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Hot SAT Words. Lessons 21-30. LESSON # 29. Tricky Twins & Triplets!. Words that Sound and Look Alike but Have Different Meanings. ACRID. Adj. bitter, harsh. ACRID. ACRID exhaust fumes from the traffic inside the tunnel made me cough.

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Hot sat words

Hot SAT Words

Lessons

21-30


Lesson 29
LESSON # 29

Tricky Twins & Triplets!

Words that Sound and Look Alike but Have Different Meanings


Acrid

ACRID

Adj. bitter, harsh


Acrid1
ACRID

  • ACRID exhaust fumes from the traffic inside the tunnel made me cough.

  • The comedian’s ACRID humor rubs salt into many wounds.


ARID

Adj. dry, lacking water


ARID

  • The arroyo once had running water in it, but now it is ARID.

  • ARID air inside the plane dries my skin.


Aesthetic

AESTHETIC

Adj. having to do with artistic beauty


Aesthetic1
AESTHETIC

  • Betty gets her sense of AESTHETICS from her mother, who is a successful artist and designer.

  • There is something AESTHETICALLY wrong with that painting; it pushes you away instead of drawing you in.


Ascetic

ASCETIC

n. A person who refrains from indulging in earthly pleasures


Ascetic1
ASCETIC

  • Why would anyone claiming to be an ASCETIC own five wristwatches and a suitcase full of jewelry?


Atheistic

ATHEISTIC

Adj.

Without belief in any god


Atheistic1
ATHEISTIC

  • Although James was reared a strict Catholic, he became an ATHEIST in college.

  • Communism is ATHEISTIC.


Ambiguous

AMBIGUOUS

Adj. hard to understand; unclear; open to more than one interpretation


Ambiguous1
AMBIGUOUS

  • The author leaves the passage AMBIGUOUS because he wants you, the reader, to decide what it means.


Ambivalent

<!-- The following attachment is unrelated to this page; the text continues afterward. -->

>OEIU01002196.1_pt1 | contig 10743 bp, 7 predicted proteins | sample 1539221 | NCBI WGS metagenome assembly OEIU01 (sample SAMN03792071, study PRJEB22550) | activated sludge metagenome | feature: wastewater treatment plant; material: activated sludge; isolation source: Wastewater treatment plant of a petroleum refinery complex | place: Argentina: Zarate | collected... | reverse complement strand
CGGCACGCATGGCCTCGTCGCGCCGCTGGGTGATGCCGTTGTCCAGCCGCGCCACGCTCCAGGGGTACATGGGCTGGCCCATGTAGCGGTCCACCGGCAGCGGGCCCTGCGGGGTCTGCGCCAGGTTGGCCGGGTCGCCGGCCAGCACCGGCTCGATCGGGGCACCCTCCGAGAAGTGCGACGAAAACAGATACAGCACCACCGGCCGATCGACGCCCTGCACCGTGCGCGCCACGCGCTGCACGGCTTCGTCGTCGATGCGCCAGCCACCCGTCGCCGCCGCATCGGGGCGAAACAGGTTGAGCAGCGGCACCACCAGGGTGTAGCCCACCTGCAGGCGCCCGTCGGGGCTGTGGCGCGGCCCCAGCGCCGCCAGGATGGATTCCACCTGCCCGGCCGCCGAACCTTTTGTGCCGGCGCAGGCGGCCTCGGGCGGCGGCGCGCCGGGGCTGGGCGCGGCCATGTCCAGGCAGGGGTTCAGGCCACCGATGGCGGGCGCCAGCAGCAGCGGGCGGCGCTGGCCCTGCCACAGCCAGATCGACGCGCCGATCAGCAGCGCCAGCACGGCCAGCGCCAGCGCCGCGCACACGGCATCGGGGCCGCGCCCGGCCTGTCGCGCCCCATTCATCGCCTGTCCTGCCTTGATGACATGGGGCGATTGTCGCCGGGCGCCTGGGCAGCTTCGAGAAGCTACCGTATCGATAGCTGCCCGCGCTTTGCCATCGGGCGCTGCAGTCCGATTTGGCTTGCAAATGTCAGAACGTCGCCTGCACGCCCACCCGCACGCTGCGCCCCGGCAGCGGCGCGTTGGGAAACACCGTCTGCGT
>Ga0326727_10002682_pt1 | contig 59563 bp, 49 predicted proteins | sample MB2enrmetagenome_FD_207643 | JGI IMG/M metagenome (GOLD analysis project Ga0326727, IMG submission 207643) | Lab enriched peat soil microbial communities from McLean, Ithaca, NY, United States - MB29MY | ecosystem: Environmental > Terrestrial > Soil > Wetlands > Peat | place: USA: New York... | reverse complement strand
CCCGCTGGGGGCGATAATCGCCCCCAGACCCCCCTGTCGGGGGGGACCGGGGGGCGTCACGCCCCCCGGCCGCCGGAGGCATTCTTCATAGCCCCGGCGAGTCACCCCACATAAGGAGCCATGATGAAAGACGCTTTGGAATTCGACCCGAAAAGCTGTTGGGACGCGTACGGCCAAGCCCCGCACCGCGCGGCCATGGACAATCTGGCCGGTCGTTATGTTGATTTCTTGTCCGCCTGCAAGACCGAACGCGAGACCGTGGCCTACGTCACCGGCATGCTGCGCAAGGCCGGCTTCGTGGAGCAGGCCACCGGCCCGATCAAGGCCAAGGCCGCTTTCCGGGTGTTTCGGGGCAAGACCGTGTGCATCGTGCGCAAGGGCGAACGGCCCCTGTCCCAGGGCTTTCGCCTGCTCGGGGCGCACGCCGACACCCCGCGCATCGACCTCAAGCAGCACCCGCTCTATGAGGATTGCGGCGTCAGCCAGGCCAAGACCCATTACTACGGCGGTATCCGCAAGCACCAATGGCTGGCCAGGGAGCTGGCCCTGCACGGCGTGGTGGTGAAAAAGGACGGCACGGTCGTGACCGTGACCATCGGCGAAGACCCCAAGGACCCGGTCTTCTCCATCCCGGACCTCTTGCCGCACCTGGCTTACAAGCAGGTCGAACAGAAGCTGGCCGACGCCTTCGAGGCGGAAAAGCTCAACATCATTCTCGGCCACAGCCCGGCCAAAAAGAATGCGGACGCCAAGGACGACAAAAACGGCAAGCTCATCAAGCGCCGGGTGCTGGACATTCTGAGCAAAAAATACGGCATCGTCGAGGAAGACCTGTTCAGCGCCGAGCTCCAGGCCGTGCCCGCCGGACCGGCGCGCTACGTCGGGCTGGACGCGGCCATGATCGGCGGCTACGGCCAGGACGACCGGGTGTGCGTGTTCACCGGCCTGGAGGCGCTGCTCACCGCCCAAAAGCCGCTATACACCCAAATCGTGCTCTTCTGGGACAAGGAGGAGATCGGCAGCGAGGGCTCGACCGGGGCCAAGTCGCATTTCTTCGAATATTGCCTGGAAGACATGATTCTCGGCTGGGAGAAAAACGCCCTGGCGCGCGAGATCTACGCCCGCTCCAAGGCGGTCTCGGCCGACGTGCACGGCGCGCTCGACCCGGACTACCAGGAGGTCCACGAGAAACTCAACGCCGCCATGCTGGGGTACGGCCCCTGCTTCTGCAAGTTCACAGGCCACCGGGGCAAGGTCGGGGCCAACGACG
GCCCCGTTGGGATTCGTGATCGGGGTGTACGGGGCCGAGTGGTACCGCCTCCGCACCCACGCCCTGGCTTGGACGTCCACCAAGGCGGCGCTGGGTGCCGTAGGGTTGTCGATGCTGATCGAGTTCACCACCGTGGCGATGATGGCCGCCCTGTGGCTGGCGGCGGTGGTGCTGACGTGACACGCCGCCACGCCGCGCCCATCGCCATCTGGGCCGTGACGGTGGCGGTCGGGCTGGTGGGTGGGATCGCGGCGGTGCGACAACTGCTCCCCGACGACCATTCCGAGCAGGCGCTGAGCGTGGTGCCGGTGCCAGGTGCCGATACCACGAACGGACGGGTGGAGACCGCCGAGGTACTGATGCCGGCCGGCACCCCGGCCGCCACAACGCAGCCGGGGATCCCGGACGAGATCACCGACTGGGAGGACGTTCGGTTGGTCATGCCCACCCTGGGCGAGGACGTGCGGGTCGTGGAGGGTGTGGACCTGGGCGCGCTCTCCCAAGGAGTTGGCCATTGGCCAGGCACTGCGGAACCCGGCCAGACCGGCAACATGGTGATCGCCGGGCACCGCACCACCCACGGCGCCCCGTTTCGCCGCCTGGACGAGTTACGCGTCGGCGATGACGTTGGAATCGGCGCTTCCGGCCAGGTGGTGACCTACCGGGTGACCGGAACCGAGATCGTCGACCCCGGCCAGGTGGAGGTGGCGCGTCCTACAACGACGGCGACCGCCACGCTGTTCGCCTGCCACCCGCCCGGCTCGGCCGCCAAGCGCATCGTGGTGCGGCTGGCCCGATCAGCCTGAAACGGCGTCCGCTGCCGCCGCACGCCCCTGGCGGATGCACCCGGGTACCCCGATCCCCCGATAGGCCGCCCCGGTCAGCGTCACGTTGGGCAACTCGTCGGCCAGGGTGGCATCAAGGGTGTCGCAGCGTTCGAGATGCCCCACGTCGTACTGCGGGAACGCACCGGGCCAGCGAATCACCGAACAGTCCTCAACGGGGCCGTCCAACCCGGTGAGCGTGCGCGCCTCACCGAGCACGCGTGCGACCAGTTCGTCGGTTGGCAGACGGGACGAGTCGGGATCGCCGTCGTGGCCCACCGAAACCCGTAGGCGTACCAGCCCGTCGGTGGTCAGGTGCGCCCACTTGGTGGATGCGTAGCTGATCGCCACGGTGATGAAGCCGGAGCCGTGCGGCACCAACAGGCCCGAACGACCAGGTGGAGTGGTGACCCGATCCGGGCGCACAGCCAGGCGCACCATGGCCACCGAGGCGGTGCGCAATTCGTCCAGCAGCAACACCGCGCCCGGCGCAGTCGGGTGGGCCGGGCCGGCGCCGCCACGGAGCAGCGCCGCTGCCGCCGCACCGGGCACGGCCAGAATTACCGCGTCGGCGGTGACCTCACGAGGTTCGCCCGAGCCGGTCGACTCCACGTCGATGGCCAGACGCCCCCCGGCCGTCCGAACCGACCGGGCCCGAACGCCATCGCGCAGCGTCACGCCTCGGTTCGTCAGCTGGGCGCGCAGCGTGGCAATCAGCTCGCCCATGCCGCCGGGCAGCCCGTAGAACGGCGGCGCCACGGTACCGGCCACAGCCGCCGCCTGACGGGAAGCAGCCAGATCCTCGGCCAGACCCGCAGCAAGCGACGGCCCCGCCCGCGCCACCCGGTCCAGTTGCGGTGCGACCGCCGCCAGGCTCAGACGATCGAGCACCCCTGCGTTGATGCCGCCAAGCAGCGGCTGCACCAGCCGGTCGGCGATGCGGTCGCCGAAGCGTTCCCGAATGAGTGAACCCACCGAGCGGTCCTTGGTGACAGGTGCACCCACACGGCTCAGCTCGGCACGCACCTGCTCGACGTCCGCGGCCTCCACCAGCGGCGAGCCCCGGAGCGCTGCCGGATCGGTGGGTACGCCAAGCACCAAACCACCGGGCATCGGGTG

AMBIVALENT

Adj. having conflicted feelings or opinions about something; unsure


Ambivalent1
AMBIVALENT

  • Rose feels AMBIVALENT about the trip. Part of her wants to go; part of her wants to stay home.

  • AMBIVALENCE paralyzes Penny; she can’t make up her mind about anything.


Coalesce

COALESCE

v. To have different opinions join together; fuse; converge


Coalesce1
COALESCE

  • By the end of the meeting, the various viewpoints had somehow COALESCED into a coherent policy.

  • Gravity forced billions of atoms to COALESCE into a single lump of rock.


Convalesce

CONVALESCE

V. To recover from an illness


Convalesce1
CONVALESCE

  • A CONVALESCENCE of two months kept Joe from his job.

  • Grandma is CONVALESCING from a broken hip.


Delusion

DELUSION

N. A false opinion or belief


Delusion1
DELUSION

  • To expect to get into Yale with an 880 SAT score is nothing but a DELUSION.

  • The story tells of a lowly clerk who has DELUDED himself into thinking he’s the king of Spain.


Allusion

ALLUSION

Adj. an indirect reference, often to literature or a source with which an educated person would be familiar


Allusion1
ALLUSION

  • The book is hard to read unless you understand the author’s ALLUSIONS to Greek and Roman mythology.

  • She ALLUDED to Jefferson’s penchant for architectural design.


Illlusion

ILLLUSION

Adj.

Something unreal that gives the appearance of reality



Illusion1
ILLUSION

  • Although he can barely draw a straight line, Morris developed the ILLUSION that he’s a great artist. He’s DELUDED!


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